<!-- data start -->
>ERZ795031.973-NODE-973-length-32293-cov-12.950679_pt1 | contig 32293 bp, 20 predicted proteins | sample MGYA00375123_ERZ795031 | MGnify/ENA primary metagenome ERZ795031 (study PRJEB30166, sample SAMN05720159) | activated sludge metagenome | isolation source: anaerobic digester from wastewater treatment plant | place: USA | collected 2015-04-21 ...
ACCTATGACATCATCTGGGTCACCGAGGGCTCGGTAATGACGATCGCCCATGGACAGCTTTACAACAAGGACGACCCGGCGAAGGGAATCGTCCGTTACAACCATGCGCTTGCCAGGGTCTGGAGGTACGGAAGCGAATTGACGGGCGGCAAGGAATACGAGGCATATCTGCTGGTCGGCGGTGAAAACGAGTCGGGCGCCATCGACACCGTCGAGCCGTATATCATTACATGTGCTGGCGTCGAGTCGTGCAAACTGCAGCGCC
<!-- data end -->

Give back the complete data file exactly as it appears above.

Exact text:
>ERZ795031.973-NODE-973-length-32293-cov-12.950679_pt1 | contig 32293 bp, 20 predicted proteins | sample MGYA00375123_ERZ795031 | MGnify/ENA primary metagenome ERZ795031 (study PRJEB30166, sample SAMN05720159) | activated sludge metagenome | isolation source: anaerobic digester from wastewater treatment plant | place: USA | collected 2015-04-21 ...
ACCTATGACATCATCTGGGTCACCGAGGGCTCGGTAATGACGATCGCCCATGGACAGCTTTACAACAAGGACGACCCGGCGAAGGGAATCGTCCGTTACAACCATGCGCTTGCCAGGGTCTGGAGGTACGGAAGCGAATTGACGGGCGGCAAGGAATACGAGGCATATCTGCTGGTCGGCGGTGAAAACGAGTCGGGCGCCATCGACACCGTCGAGCCGTATATCATTACATGTGCTGGCGTCGAGTCGTGCAAACTGCAGCGCC